Prior to May 31, 1958, the trustees had received from themselves as executors distribution of income in the total amount of $8,000 which had been applied to expenses in connection with real estate. On May 31, 1958, the executors held, as balance of net income $255,009.01 and there was then accrued, on bonds held by them, interest in the amount of $23,660.42, and interest on a capital interest in the firm of F. S. Moseley & Company in the amount of $3,000. On that date there were unpaid, but declared and payable to the executors, dividends in the amount of $2,764 on stocks held by the executors, and there were accrued expenses chargeable to income amounting to at least $45,000.
The testator in his will gave two immediately relevant directions: to pay the trust income "quarterly, or oftener if convenient" and to pay it to "daughters living at the time of such payment." It is plain that the testator, within the provisions of G. L. c. 197, Section 27, intended to and has overcome the mandate of that statute otherwise operative, and has "otherwise provided" than that the income beneficiaries should have an apportionment of income if their right "terminates between the days upon which it is payable." See Loring v. Cotter, 339 Mass. 689 . We do not, however, find an intent that, whatever the cause and length of the delay, the income shall be paid only to the beneficiaries living at the time when payment is made. Compare Dolbeare v. Kirby, 265 Mass. 259 .
Extraordinary circumstances barred the beginning of quarterly payments for a period extending well beyond the time at or before which the testator could reasonably have expected that distributions of income would have begun in due course. See G. L. c. 197, Section 21. Except for the unforeseen delay, a course of administration in accordance with the express directions of the testator and the established
rules would have given Lucy, on or before May 26, 1958 (measuring quarters from August 26, 1956, the date of death), one half of all the income then available for distribution. G. L. c. 197, Section 26. Minot v. Amory, 2 Cush. 377 , 382. Wiggin v. Swett, 6 Met. 194 , 202. Old Colony Trust Co. v. Smith, 266 Mass. 500 . Wellman v. Boston Safe Deposit & Trust Co. 295 Mass. 281 , 283.
We think the intention implicit in both directions of the testator, though not expressed (see Salter v. Salter, 338 Mass. 391 , 393, and cases cited), is that income be distributed as it would have been in Lucy's lifetime if expected and directed distributions could have been made. See Hemenway v. Hemenway, 171 Mass. 42 , 46 (language underlined post); Minot v. Amory, 2 Cush. 377 , 382; Massachusetts Inst. of Technology v. Attorney Gen. 235 Mass. 288 , 297-298; United States v. Higginson, 238 F. 2d 439, 445 ("Such income is regarded for tax purposes as income which the beneficiaries own").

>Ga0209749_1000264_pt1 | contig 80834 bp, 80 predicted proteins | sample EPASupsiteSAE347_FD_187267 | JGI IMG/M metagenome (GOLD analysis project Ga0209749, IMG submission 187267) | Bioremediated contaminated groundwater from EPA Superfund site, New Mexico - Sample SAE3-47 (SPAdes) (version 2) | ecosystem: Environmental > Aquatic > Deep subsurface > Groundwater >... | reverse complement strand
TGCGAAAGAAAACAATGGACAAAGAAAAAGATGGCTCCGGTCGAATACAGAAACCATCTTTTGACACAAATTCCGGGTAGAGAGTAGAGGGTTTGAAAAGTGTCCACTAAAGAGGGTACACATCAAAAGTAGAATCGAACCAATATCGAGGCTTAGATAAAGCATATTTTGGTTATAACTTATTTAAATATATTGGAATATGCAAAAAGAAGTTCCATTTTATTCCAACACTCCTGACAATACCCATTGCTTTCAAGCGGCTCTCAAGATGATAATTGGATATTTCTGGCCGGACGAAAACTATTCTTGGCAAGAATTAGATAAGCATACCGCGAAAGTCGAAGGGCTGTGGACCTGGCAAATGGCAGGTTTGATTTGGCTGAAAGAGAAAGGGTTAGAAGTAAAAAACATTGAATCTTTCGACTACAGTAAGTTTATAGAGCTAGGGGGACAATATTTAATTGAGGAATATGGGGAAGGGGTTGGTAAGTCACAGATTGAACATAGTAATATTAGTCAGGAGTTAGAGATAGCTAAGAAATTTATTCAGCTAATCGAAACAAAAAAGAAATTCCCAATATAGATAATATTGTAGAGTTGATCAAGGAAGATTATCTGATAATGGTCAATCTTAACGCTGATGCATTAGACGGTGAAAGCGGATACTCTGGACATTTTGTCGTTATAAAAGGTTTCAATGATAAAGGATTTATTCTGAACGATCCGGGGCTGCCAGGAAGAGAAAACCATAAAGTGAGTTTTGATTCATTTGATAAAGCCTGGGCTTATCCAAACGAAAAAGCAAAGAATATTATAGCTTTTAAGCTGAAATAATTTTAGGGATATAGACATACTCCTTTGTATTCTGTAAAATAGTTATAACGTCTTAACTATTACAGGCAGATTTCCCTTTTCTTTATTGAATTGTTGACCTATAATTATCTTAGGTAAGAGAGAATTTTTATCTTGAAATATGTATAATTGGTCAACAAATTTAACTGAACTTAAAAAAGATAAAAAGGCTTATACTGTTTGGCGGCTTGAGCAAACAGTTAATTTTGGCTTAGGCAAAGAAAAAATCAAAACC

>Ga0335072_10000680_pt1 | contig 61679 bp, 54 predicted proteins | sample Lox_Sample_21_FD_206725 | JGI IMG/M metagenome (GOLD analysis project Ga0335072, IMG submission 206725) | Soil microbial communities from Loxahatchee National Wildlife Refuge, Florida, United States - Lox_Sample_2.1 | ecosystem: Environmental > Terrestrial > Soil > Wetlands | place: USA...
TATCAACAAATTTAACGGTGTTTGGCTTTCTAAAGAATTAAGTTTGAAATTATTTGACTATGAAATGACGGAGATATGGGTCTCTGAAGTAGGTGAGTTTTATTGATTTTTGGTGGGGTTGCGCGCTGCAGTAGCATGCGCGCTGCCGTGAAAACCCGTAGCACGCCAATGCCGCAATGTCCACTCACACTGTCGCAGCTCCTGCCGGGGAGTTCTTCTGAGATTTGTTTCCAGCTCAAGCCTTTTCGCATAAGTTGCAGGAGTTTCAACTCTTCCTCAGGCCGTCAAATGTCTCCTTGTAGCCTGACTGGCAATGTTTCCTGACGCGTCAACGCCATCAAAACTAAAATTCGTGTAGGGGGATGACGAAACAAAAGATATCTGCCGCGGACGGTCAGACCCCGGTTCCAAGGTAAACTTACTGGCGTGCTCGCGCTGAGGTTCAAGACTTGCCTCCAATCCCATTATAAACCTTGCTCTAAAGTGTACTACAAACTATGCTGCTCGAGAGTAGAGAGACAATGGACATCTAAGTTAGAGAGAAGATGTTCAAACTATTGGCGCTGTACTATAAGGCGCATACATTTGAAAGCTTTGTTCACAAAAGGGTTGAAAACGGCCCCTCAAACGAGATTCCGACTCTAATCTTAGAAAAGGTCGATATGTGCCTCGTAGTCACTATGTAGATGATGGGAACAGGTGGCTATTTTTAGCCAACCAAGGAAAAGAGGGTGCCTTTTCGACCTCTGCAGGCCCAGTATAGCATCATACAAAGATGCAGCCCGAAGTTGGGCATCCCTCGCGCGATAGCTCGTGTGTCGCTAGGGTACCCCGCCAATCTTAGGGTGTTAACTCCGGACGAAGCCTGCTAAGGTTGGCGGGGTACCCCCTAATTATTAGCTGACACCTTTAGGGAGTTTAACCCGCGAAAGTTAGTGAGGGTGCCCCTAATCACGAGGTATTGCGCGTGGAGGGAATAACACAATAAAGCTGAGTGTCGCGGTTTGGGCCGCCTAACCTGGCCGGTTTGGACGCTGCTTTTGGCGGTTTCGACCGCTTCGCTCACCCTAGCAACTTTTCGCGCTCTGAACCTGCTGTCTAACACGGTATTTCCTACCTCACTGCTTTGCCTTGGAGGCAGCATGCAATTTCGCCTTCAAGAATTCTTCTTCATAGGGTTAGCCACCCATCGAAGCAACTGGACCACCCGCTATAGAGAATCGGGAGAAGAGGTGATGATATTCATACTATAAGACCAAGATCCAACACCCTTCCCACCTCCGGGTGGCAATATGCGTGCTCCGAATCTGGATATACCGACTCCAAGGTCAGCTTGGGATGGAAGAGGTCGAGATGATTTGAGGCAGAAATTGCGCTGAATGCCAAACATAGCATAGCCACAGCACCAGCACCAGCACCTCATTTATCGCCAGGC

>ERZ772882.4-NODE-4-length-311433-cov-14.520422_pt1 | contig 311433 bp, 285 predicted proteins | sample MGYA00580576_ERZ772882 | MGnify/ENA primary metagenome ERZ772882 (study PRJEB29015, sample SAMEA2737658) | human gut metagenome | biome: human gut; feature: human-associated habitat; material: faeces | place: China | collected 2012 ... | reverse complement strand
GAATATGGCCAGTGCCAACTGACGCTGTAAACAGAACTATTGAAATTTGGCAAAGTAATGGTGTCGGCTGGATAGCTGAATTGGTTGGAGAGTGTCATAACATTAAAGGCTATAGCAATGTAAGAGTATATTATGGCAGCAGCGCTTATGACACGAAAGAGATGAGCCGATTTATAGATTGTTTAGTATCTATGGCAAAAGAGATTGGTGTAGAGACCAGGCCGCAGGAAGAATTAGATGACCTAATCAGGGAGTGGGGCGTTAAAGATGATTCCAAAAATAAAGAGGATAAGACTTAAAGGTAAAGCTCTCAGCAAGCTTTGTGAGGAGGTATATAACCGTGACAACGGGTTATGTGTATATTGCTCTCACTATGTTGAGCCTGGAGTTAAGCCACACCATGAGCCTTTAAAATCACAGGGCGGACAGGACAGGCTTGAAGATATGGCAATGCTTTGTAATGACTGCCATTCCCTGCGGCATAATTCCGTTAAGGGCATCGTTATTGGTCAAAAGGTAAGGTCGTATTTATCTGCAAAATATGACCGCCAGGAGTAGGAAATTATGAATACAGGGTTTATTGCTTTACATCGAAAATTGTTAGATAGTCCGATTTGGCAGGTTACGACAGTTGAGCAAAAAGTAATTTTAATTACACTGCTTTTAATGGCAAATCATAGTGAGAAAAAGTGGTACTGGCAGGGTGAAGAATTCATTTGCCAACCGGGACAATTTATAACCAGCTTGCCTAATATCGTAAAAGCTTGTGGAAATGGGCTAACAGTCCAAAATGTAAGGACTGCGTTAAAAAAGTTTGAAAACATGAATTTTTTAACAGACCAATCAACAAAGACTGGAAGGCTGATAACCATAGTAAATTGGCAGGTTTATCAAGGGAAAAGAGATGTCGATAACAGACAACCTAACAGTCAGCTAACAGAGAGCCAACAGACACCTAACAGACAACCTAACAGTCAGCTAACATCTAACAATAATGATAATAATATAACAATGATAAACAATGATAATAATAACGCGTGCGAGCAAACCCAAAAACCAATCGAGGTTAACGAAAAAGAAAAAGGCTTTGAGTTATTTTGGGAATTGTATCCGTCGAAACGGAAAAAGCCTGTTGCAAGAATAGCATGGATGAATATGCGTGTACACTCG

We need not determine whether the trustees could have so acted as to cause the time for payments to be measured otherwise than from the date of death. There having been no payments or other relevant action, the interval is to be measured from that date. Minot v. Amory, 2 Cush. 377 . The decree, therefore, should apply to the income available for distribution on May, 26, 1958, rather than on May 31.
The decree is, in another respect, susceptible of a construction which could give the executors of Lucy's estate more than they should receive. We refer to the specification of "income which had accrued to the executors." In Hemenway v. Hemenway, 171 Mass. 42 , 43, 44-46, there provision for semi-annual payments and to pay "to such . . . as may be living at the time of payment"; the accounting dates were December 15 and June 15; and the widow died March 6, 1894. There was income accruing on December 15, 1893, which had not then accrued and become payable, but which became payable thereafter and was paid to the trustees before the death of the widow. The court said, "If any one of them is not alive at the time when the payment
should be made, only those living at that time are to receive the payment, and they are to receive all that is then payable. . . . The trustees should be instructed that there should be no apportionment of the net rents and income of the trust property received by them after December 15, 1893" (emphasis supplied). This states the applicable rule except that the net funds in the executors; hands payable as income on May 26 are to be deemed funds "then payable" as though held by the trustees (Minot v. Amory, 2 Cush. 377 , 382. Old Colony Trust Co. v. Smith, 266 Mass. 500 , 501. See First Natl. Bank v. Truesdale Hosp. 288 Mass. 35 , 42-44), and cash received after May 26 on items then accrued and payable which were the equivalent of cash on hand, such as overdue coupons on bearer bonds, is to be accounted for as though on hand on that date.
The decree is to be modified to conform with this opinion and as modified is affirmed. The costs and expenses of this appeal are to be in the discretion of the Probate Court.